The state announced Monday that smoking levels in New York have dropped to the lowest rate "in recorded history."
The rate of adults smoking in 2014 fell to 14.5 percent, from 16.6 percent in 2013. Nationwide, 17.8 percent of adults smoked in 2013, the latest numbers available from the federal Centers for Disease Control and Prevention.
The smoking rate among high school students dropped from 11.9 percent in 2012 to 7.3 percent in 2014, the state said. Nationwide last year, 9.2 percent of teens reported smoking, according to the CDC.
"With the lowest smoking rate in recorded history, it's clear that New York State is becoming healthier than ever," Gov. Andrew M. Cuomo said in a statement.
Harlan Juster, director of the state's Bureau of Tobacco Control, said the data are part of an annual survey that will be released in a full report later this year. He said the state has been collecting data on smoking since 1985, when smoking rates were 31 percent among adults.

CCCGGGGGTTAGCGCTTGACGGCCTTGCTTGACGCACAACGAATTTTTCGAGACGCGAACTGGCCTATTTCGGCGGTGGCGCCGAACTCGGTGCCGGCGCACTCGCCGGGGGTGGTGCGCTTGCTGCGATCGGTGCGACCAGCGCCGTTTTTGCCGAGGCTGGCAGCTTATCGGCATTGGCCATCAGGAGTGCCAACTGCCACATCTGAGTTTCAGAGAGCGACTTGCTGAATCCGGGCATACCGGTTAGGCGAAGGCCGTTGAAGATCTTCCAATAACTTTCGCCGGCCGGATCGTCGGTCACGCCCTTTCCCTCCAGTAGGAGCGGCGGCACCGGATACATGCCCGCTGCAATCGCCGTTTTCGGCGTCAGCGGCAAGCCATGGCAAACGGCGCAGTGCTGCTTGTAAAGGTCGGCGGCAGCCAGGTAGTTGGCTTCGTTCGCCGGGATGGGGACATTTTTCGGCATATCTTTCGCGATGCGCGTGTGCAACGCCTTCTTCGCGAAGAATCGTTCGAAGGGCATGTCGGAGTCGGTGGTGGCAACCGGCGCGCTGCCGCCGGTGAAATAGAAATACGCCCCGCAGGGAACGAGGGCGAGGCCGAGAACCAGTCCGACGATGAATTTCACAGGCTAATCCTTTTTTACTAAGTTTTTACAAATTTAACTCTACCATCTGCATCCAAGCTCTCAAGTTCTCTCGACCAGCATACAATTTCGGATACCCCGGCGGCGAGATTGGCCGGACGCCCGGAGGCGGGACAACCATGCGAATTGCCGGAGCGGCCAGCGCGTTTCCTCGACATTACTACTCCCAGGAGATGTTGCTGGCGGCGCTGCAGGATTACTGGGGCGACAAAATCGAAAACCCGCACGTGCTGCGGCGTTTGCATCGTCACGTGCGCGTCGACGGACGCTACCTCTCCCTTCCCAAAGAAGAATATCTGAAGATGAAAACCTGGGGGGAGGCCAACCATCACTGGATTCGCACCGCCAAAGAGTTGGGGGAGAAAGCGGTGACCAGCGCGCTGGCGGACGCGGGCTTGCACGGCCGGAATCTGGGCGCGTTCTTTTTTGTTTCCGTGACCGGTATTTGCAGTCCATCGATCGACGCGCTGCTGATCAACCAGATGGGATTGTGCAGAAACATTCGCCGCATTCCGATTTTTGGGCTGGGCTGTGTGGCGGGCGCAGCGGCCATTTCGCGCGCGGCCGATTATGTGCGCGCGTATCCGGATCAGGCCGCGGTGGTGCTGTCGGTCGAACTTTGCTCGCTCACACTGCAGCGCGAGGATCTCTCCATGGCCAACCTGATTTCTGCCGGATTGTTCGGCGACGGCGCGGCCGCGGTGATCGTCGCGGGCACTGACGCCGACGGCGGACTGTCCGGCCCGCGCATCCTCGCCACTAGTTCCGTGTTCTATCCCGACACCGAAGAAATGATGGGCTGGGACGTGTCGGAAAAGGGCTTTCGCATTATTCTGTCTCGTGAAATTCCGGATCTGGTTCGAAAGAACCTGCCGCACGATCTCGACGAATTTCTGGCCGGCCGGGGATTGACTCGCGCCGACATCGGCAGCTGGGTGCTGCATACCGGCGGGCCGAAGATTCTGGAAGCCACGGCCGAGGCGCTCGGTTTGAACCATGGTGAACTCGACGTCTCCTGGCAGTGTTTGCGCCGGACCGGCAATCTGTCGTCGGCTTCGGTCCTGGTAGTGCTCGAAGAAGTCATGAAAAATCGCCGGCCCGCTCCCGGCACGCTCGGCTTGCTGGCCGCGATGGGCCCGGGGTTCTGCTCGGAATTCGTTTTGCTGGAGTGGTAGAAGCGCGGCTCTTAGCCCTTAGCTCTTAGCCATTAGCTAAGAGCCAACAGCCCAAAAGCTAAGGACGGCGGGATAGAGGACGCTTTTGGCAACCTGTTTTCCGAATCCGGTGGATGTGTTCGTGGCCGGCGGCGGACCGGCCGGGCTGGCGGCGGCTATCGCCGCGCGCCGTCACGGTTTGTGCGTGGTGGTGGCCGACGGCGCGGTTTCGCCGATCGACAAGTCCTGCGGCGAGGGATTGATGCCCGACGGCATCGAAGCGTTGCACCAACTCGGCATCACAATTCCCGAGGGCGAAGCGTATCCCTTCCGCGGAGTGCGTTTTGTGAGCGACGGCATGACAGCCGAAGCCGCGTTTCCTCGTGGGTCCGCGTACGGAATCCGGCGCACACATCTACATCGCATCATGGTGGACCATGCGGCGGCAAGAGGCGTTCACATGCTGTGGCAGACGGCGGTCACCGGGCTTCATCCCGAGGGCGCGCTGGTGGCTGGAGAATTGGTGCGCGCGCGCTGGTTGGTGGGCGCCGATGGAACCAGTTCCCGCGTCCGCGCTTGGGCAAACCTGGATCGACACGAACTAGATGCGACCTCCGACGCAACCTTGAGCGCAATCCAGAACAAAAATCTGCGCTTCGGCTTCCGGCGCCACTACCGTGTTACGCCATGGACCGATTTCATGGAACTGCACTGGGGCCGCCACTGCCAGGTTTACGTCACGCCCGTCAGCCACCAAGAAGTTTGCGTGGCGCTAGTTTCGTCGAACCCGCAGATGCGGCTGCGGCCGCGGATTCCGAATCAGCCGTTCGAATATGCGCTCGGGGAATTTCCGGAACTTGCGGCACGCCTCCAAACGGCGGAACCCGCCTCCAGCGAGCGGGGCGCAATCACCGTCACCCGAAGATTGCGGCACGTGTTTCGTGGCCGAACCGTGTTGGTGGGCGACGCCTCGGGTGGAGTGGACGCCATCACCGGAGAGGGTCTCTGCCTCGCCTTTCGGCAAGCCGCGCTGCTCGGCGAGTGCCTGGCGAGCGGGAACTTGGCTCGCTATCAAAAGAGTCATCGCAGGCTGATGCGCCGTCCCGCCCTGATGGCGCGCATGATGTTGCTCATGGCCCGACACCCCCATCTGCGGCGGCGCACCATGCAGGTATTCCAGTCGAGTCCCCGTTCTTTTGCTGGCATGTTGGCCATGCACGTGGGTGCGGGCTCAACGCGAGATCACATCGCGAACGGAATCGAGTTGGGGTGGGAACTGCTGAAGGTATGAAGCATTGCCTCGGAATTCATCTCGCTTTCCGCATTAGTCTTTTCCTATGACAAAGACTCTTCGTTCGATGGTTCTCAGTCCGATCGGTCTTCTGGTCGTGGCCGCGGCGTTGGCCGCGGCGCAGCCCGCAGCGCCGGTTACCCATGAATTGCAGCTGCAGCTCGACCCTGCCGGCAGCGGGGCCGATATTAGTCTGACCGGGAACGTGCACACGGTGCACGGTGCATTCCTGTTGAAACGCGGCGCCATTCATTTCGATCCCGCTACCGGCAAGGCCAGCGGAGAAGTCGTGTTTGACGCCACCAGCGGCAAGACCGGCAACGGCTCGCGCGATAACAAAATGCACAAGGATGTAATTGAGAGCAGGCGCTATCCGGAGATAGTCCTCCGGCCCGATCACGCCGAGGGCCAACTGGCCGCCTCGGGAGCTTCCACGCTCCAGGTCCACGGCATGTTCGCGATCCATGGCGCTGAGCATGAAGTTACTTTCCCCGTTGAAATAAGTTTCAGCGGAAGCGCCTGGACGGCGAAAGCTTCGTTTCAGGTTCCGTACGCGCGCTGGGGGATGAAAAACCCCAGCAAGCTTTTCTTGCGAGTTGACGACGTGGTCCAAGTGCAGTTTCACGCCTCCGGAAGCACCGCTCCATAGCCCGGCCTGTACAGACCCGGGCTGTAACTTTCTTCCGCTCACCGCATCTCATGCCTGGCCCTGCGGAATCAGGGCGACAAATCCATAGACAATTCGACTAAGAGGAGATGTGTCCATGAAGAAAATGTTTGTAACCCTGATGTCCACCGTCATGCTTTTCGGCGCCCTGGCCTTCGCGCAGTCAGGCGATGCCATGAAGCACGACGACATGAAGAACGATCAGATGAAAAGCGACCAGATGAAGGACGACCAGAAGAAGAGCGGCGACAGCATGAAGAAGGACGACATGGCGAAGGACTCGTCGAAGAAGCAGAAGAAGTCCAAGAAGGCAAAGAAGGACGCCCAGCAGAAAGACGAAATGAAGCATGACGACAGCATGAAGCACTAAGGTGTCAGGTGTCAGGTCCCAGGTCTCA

According to the latest statistics, a higher proportion of males in the state smoke than females: 17.1 percent of males versus 12.1 percent of females. And blacks have the highest percentage of smokers: 16.1 percent, compared with 15.1 percent of whites and 14.1 percent of Hispanics.
Juster attributed the overall decline to "strong, comprehensive policies," including smoke-free laws, high taxes on cigarettes, campaigns to prevent tobacco use and services available to help people quit smoking.
Bill Sherman, vice president of government relations of the Eastern Division of the American Cancer Society Cancer Action Network, praised the decline, but called on state lawmakers to pass a bill pending in both houses that bans smoking e-cigarettes in the same places smoking is prohibited.
According to a CDC report published in April, e-cigarette use tripled last year among middle and high school students, from 4.5 percent in 2013, to 13.4 percent in 2014.